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II. Whether with Reason, or with Instinct bleft, Know, all enjoy that power which suits them beft; 85 To bliss alike by that direction tend, And find the means proportion'd to their end. Say, where full Instinct is th’ unerring guide, What Pope or Council can they need beside ? Reason, however able, cool at best, Cares 'not for service, or but serves when preft, Stays till we call, and then not often near But honest Instinct comes a volunteer, Sure never to o'ershoot, but just to hit; While still too wide or short is human Wit; Sure by quick Nature happiness to gain, Which heavier Reason labours at in vain. This too serves always, Reason never long : One must go right, the other may go wrong. See then the acting and comparing powers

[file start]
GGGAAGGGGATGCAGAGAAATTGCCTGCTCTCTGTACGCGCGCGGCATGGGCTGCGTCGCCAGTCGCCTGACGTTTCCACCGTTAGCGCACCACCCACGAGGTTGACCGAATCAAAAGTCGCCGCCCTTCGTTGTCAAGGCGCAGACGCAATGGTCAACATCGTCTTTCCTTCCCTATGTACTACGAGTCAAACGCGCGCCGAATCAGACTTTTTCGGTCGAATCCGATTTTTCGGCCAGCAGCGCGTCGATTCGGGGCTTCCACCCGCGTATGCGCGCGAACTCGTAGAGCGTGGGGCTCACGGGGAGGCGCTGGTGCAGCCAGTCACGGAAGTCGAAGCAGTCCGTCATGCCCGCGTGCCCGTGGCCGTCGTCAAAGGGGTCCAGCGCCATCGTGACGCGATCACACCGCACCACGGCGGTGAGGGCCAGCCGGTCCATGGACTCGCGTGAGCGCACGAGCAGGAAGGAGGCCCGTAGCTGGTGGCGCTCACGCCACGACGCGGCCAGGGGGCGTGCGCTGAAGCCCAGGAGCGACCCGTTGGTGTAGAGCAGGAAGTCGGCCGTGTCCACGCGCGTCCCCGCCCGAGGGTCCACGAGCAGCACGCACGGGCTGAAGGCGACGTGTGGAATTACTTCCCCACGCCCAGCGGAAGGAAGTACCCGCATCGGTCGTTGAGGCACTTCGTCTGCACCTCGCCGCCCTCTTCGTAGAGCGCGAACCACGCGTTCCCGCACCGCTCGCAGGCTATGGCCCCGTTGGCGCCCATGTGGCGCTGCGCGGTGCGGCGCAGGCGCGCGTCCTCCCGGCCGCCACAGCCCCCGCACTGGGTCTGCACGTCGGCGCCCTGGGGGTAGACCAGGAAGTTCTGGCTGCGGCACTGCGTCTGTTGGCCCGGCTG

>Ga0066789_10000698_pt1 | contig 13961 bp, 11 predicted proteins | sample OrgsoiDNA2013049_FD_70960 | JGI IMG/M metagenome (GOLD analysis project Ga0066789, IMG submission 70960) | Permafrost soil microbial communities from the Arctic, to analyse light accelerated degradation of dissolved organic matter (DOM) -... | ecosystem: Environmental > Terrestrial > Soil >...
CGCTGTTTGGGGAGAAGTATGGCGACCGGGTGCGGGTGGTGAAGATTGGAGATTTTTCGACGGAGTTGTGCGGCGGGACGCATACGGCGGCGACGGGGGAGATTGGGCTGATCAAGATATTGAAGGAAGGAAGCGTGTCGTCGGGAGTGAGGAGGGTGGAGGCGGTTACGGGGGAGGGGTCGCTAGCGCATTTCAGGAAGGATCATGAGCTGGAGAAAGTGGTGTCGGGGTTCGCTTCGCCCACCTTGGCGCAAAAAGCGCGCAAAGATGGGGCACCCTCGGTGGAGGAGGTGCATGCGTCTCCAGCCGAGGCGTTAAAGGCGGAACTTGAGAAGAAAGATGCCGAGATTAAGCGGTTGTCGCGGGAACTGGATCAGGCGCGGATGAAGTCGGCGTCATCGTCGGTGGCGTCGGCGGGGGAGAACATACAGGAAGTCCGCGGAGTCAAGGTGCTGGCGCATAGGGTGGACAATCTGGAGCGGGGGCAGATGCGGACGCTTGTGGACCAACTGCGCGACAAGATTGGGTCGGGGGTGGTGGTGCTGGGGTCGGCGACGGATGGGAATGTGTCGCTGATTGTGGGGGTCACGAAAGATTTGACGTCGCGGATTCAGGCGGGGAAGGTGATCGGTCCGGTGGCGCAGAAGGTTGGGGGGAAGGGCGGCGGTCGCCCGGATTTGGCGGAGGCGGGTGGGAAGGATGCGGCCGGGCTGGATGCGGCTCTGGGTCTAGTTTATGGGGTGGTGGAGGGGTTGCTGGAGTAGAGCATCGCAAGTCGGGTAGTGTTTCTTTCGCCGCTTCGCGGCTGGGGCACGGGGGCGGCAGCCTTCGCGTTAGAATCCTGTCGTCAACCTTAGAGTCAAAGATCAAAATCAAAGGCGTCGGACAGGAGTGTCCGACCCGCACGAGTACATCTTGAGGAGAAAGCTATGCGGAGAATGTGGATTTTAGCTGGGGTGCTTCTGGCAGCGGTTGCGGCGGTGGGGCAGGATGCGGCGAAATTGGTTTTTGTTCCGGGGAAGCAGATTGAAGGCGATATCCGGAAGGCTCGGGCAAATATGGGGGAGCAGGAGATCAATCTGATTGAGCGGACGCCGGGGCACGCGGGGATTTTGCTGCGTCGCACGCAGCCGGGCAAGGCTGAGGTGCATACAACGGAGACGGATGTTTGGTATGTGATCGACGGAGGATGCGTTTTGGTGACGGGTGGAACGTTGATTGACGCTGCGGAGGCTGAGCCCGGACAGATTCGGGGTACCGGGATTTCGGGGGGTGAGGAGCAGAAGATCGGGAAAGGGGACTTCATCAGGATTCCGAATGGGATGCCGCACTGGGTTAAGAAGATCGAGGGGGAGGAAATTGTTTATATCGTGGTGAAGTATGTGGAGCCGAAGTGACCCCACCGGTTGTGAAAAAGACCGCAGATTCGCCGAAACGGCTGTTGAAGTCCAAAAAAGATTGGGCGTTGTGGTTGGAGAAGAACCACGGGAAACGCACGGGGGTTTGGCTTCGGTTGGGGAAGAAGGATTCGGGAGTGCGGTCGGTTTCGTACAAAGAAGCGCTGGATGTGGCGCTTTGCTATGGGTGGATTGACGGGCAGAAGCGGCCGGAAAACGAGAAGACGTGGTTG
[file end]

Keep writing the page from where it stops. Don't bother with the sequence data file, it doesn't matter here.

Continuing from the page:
95 One in their nature, which are two in ours ! And Reason raise o'er Instinet as you can, In this 'tis God directs, in that 'tis Man.

Who taught the nations of the field and wood To fhun their poison, and to chuse their food ? Prescient, the tides or tempests to withstand, Build on the wave, or arch beneath the land?


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After ver. 84. in the MS.

While Man, with opening views of various ways
Confounded, by the aid of knowledge strays :
Too weak to chuse, yet chusing fill in haste,
One moment gives the pleasure and distalte.


Who made the spider parallels design,
Sure as De Moivre, without rule or line ?
Who bid the stork, Columbus-like, explore

Heavens not his own, and worlds unknown beforė;
Who calls the council, states the certain day,
Who forms the phalanx, and who points the way?